These studies can’t be used to determine if soy foods are good for PCOS or not. That’s because soybeans contain protein, fat, carbs, fiber, and many other micronutrients. They also have several other bioactive compounds besides isoflavones [13].

The key take home here is that any benefits or harms of soy isoflavones for PCOS, shouldn’t be conflated with soy foods. The over-emphasis on studies focusing on soy supplements also explains why the science is so confusing.


There’s evidence showing that soy isoflavones are good for PCOS. But they may also be harmful. The problem with most research is that it uses soy supplements rather than soy foods. This means it has limited value for guiding diet decisions.

4 Soy Foods to Eat

Based on the advice of trusted doctors, I have a negative bias toward soy and PCOS. But there’s a reasonable case for including certain soy foods in a PCOS diet. This is especially true if you’ve tried a soy-elimination diet first.

But which soy foods are okay for PCOS? Even though direct evidence on this question is lacking, we can let history guide us.

There’s compelling evidence that soy intake consistent with a traditional Japanese diet is healthy [16-19]. Fermented soy appears to provide the lion’s share of the health benefits of soy [20]. This may be why some large studies that look at soy consumption as a whole fail to find health benefits [21]. Several studies have found that only fermented soy is associated with a lower risk of heart disease [22, 23]. Others have shown that only fermented soy decreases the risk of some breast cancers [24].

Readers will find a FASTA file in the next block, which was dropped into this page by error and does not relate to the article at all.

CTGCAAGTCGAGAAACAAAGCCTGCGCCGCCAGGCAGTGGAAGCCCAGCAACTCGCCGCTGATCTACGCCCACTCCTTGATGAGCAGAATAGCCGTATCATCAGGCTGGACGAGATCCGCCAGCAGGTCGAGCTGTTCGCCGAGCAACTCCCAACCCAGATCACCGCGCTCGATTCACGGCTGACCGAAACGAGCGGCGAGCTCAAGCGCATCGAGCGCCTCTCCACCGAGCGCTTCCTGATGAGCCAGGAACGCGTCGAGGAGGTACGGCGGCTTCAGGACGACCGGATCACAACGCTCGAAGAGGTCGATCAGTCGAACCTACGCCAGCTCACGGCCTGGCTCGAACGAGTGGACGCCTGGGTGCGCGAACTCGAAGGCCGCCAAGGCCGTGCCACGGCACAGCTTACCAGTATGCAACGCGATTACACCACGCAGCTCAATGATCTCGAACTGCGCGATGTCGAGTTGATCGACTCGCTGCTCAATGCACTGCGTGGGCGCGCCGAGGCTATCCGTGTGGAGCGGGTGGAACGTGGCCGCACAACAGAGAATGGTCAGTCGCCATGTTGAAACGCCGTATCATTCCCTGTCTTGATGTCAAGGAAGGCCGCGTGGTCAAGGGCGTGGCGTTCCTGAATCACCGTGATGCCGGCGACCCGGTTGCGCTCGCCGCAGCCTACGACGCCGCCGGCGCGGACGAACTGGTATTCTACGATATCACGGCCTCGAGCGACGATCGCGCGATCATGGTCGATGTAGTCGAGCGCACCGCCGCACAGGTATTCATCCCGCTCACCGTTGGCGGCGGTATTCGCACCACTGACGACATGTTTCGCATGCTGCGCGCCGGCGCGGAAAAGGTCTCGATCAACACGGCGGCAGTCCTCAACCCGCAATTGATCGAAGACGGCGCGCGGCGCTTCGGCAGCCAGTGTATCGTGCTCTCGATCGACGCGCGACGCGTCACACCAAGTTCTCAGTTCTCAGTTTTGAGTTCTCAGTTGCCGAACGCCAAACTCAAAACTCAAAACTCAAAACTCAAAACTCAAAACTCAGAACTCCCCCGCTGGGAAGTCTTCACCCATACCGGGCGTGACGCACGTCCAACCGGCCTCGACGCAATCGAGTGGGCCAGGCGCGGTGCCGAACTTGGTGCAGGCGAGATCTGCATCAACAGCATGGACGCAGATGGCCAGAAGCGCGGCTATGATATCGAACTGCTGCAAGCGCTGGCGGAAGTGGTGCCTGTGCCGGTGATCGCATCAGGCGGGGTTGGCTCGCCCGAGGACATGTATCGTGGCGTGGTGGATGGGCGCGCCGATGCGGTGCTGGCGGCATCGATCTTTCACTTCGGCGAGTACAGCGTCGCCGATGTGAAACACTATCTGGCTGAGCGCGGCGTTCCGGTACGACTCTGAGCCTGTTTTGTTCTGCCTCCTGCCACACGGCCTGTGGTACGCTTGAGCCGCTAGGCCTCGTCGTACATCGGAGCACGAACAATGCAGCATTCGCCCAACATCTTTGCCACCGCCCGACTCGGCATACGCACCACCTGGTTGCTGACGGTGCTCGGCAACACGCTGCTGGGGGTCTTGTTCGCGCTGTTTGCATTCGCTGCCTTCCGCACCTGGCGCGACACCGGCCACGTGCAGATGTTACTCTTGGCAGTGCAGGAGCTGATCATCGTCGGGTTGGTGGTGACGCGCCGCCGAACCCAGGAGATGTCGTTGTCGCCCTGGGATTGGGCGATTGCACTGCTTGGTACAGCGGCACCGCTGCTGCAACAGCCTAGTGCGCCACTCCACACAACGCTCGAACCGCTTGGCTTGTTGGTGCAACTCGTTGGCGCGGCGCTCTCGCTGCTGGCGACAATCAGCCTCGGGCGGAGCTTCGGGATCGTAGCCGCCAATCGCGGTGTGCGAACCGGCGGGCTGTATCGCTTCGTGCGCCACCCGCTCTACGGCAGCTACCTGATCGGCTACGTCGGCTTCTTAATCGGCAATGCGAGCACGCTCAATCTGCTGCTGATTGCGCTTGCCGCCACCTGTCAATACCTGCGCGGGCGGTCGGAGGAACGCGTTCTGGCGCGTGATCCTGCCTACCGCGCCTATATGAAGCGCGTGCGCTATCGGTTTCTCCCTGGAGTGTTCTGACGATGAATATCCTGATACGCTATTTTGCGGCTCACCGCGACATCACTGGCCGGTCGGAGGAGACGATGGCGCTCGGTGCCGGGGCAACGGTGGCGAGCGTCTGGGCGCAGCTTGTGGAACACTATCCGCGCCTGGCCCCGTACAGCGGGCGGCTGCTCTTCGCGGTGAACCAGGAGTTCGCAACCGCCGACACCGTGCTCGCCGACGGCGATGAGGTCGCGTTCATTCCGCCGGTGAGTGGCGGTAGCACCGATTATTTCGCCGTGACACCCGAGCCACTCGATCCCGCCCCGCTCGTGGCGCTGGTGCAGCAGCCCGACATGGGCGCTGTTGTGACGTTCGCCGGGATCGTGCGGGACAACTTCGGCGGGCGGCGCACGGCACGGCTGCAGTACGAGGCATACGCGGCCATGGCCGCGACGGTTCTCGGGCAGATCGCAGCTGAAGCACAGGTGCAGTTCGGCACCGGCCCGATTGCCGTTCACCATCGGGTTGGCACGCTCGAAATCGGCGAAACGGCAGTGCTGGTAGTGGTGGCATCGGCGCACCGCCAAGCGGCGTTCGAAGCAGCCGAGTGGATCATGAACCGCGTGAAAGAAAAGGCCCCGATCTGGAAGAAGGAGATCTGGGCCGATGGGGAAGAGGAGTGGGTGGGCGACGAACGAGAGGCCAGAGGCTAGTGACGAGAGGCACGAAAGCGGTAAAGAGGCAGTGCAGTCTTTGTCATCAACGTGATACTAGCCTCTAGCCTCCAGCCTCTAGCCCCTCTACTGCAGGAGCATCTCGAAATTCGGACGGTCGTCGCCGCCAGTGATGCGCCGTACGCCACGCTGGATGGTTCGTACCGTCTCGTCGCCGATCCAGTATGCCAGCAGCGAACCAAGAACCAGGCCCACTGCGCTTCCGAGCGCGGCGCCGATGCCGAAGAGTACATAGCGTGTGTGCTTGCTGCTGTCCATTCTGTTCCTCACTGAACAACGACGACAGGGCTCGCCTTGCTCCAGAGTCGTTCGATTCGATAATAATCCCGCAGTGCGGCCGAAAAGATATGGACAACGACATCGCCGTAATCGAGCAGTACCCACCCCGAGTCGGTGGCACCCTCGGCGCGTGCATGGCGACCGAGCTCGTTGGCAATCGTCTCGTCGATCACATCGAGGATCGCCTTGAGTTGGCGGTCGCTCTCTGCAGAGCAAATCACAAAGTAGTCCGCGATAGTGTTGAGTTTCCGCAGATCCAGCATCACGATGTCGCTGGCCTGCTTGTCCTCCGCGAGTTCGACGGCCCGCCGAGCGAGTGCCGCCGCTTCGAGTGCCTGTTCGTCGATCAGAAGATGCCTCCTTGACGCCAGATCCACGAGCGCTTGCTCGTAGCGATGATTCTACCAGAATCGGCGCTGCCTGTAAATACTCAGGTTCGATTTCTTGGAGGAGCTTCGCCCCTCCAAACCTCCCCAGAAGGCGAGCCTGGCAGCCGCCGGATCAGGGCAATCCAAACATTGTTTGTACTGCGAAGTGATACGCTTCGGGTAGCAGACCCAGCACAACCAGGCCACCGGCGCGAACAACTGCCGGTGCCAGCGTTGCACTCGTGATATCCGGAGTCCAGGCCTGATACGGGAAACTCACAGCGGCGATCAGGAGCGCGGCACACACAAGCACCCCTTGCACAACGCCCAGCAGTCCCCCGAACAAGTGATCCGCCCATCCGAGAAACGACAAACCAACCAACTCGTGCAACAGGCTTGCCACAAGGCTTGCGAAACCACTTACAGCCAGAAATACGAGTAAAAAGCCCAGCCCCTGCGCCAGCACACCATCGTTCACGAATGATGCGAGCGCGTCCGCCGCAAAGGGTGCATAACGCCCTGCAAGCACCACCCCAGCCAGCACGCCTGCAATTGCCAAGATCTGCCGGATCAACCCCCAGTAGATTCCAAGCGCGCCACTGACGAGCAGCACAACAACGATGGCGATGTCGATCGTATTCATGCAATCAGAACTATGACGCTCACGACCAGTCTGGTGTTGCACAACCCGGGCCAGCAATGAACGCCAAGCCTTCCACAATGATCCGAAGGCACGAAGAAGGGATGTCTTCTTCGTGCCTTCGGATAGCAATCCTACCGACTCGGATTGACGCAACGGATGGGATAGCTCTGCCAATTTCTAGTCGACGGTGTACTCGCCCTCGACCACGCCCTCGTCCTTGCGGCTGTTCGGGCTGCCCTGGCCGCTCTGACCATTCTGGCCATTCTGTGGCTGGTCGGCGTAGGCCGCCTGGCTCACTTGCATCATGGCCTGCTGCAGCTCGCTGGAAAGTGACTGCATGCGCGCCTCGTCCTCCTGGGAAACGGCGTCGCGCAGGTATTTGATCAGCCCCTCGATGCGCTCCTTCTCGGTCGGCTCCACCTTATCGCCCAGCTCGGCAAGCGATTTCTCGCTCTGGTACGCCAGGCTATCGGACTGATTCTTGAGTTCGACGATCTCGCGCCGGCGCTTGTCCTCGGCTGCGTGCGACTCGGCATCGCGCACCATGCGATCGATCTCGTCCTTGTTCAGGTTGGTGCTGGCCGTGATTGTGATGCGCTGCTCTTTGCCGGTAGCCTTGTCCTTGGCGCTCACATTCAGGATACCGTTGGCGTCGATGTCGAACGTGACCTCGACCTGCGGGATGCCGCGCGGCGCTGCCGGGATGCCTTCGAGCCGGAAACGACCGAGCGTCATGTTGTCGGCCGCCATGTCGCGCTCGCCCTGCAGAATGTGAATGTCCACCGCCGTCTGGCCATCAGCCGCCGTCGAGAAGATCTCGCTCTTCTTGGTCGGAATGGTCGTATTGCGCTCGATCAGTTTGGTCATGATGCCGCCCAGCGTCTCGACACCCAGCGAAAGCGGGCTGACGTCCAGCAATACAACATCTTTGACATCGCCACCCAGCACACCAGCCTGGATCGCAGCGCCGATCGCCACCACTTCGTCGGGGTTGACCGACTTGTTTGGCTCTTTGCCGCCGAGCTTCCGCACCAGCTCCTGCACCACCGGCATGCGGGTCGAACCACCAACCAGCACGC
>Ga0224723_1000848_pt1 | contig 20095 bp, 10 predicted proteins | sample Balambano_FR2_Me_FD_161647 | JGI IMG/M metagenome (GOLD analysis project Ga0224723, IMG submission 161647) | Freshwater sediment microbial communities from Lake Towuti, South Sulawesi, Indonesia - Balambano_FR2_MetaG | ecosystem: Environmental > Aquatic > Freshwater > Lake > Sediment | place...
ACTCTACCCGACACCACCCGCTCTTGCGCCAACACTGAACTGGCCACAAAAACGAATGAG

With this in mind, fermented soy products are likely best for PCOS. This includes:

  1. Miso
  2. Natto
  3. Tempeh
  4. Tamari sauce

These foods contain live cultures of microorganisms that support better gut health. It’s believed that fermentation improves soy’s digestibility and absorption.


Miso, natto, tempeh, and tamari sauce are the best soy foods for PCOS. These are all fermented soy products.

Types of Soy on the Maybe-List

Tofu, edamame, and soy nuts are the few no-fermented soy foods that may be suitable for a PCOS diet. Again, that’s assuming you’re reintroducing them after having first eliminated soy for a period. Like many foods, this decision depends on your perception of the risks and benefits. The quality of the soy beans used though, should always be one of the most important considerations. You only want to buy organic products as explained further below.

To be clear here. I recommend that everyone taking part in my free 30-Day PCOS Diet Challenge avoid these soy foods to be on the safe side. The same goes for those doing my Beat PCOS 10-Week Program. I intentionally exclude non-fermented soy foods in my PCOS Meal Planner and in my free PCOS recipes. That’s because I want to maximize your probability of success.